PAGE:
The thing about us being here in Shanghai is that we don't speak the language. I know that is an obvious point. We also don't understand the symbols. Our plan for this day was to get to the subway and ride the Metro to the Bund - and see the Pudong (Pu - River, Dong = East, Xi =West...our School is in Puxi.) stretch of Shanghai - The Pearl TV tower and all on the River.
We made it about a half mile to a coffee and pastry shop - somewhat westernized because they see baquettes and croisants. Still everything is written in Chinese and we still can't quite get a d-cof coffee for Bridget. Wanting to save time we hop in a cab and the driver looks at me as if to say, "where to." I look to him as if to say, "I have no idea how to tell you this." I forgot my notes and struggle to point to the metro stop on the map. He finally nods his head in understanding and immediately takes off in the opposite direction.
Bridget is letting me know from the back seat that we're going the wrong way and I need to stop him. I don't know if he misunderstood me or if he's taking us for a ride. I repeat Xu Jing Xu Jing Xu Jing to him and he finally looks at me and says, "ah...Xu Jing!!" and turns the car around and heads back toward Xu Jing.
We buy our tickets after 10 minutes of staring at the machine. If you've ever gone to Denver's light rail and bought tickets after not riding it in a while you know that it takes time to figure out how that machine works. It takes more time if it is written in Chinese symbols and everyone around you is pushing.
That is one thing about this big city. People push. It's not rude. It's more so like there are 23.5 million of us and if you don't push you'll get left behind.
For example, we now have our subway tickets and we head toward the train. Feels pretty normal as we wait for its arrival. A bunch of people waiting for a train, kinda like at DIA. Then the train comes and people prepare to board. Now Pu Xing is the end of the line so this is an empty train we're getting on. The train stops, the doors open and it's like the Who at Folsum Field...it is a mad rush for a seat. People are sprinting into the train to grab a seat. Why, I wonder there is plenty of room. I soon get my answer. By the very next stop the train is PACKED. Standing room only. I barely see Quinn and I can't see Bridget or Josephine. It continues like this for 9 more stops. When we finally get to the Peoples square stop it is a forceful push by all four of us to get out of the train by squeezing ourselves through the mass and out the doors before they slam shut and the train leaves. Josephine claims she saw some dude get stuck while his family got off. Guess he had to ride one more stop.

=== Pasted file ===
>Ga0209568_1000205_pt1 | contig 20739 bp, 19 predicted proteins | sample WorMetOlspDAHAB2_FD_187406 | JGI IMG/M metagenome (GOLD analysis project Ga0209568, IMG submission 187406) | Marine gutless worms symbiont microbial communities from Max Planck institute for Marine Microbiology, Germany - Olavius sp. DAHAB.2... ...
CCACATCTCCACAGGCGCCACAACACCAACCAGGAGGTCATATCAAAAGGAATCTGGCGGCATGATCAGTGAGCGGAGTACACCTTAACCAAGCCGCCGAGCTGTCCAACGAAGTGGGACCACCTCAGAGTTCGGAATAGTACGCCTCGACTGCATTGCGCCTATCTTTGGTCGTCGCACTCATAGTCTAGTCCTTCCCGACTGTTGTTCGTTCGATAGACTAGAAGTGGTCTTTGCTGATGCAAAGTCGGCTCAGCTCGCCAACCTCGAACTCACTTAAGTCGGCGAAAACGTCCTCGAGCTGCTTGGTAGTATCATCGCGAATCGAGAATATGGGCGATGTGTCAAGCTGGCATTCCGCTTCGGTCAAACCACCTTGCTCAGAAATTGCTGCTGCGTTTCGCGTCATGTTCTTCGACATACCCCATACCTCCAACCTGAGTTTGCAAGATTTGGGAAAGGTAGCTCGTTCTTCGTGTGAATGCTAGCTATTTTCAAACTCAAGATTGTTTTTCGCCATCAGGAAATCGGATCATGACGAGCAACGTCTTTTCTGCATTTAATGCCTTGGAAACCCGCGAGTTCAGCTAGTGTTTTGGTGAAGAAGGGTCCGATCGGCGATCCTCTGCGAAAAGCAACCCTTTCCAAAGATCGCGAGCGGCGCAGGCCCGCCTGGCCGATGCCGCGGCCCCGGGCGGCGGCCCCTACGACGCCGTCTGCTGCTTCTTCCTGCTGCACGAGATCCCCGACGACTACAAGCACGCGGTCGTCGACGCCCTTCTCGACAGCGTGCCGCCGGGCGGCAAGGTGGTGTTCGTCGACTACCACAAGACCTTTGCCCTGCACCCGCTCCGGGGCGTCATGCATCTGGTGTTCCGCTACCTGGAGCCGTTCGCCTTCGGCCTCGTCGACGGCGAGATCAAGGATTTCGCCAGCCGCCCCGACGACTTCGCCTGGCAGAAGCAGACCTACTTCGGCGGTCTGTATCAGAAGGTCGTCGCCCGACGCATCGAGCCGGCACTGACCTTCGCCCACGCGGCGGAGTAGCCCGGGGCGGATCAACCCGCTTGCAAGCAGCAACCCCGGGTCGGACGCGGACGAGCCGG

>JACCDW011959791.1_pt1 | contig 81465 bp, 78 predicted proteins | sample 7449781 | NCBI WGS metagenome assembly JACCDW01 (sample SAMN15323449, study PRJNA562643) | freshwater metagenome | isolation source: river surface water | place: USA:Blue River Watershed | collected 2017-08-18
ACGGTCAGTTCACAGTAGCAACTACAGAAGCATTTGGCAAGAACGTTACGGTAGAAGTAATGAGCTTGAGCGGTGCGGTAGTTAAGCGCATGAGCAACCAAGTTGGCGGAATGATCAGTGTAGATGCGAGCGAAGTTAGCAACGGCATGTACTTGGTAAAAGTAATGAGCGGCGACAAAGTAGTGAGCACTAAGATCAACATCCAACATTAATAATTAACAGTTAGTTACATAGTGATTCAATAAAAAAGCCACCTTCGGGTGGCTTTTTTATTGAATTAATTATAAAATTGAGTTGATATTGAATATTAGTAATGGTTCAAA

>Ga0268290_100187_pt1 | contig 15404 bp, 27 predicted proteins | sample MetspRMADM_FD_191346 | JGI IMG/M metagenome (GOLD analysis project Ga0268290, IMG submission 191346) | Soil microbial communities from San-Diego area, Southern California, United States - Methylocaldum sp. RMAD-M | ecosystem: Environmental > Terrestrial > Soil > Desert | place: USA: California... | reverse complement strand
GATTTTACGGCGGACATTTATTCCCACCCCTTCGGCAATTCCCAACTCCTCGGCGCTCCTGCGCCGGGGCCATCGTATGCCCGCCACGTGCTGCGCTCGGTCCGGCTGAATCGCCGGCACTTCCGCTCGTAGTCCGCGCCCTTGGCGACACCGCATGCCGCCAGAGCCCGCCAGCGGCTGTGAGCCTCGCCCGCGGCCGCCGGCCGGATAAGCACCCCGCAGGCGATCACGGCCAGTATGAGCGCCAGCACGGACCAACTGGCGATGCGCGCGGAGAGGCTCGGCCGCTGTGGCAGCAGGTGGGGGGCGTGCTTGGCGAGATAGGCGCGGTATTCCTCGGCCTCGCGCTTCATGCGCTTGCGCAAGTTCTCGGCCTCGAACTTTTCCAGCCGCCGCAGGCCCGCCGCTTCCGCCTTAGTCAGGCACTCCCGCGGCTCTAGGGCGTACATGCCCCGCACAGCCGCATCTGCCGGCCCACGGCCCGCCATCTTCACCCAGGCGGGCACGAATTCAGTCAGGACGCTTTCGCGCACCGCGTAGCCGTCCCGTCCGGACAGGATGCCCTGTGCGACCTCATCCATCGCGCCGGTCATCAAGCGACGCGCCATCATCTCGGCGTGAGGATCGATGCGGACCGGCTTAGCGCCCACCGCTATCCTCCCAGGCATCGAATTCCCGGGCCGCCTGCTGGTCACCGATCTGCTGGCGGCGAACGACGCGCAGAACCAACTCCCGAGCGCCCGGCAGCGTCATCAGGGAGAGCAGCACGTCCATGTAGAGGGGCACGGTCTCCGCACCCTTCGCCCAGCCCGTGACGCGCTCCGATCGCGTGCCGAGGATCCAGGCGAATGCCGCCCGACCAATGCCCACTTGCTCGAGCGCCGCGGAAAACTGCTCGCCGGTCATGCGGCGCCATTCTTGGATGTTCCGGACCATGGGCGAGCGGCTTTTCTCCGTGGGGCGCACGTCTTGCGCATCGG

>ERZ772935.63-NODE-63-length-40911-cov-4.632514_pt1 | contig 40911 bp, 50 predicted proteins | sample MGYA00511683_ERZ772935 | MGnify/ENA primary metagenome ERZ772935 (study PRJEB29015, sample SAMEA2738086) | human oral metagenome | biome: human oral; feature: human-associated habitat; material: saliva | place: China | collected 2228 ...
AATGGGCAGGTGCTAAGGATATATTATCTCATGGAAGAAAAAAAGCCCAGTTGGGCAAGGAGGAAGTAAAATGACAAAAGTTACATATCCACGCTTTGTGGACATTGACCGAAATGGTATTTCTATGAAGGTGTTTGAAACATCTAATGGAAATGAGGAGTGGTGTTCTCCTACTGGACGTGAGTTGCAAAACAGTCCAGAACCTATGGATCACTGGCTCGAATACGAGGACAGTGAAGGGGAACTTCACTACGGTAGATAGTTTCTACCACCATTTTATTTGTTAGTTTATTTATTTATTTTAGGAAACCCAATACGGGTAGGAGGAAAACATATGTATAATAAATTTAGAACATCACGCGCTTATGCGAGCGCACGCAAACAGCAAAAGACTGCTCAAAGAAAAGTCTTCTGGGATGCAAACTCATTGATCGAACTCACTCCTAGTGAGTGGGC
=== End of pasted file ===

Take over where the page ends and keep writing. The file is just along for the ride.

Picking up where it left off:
This is pretty normal I find out. These people are calm cool and collect the whole time...calm cool and collect but pretty darned determined to get where they want to go whether you're in the way or not.
Fall for the old Tea scam.
Once off the train we are in People's square. Bridget thrives on the pulse of this clean and incredibly visually pleasing city. I'm in shock. The girls are giddy. We walk to the square and a woman starts polishing my shoes. I soon realize that I will owe her a fee so I walk away. She kinda crab craw-walks and continues to polish my shoes as I'm trying to get away. I say politely, "no Thanks" and she polishes harder and whips off a few Mandarin paragraphs. I finally start walking circles around a tree until she finally gets the point.
Twenty seconds after she leaves Three college age kids approach us and start speaking enthusiastically in English. They are friendly enough (Really how just about everyone is here) so I try my Mandarin on them. The seven of us enthusiastically converse for about 20 minutes - I'm skeptical of what their up to but don't really care. Another twenty minutes later and we are in some ornately decorated small room sitting around a traditional chinese tea table somewhere in the neighborhood enjoying a tea ceremony with them. Six different types of tea, all different types of protocols, plenty of laughs and entertainment. They buy a bunch of extra tea and I agree (begrudgingly) to split the tab. We finally get out of there with bellies full of tea and a bit less cash in my wallet than one would expect and in desperate need of a bathroom.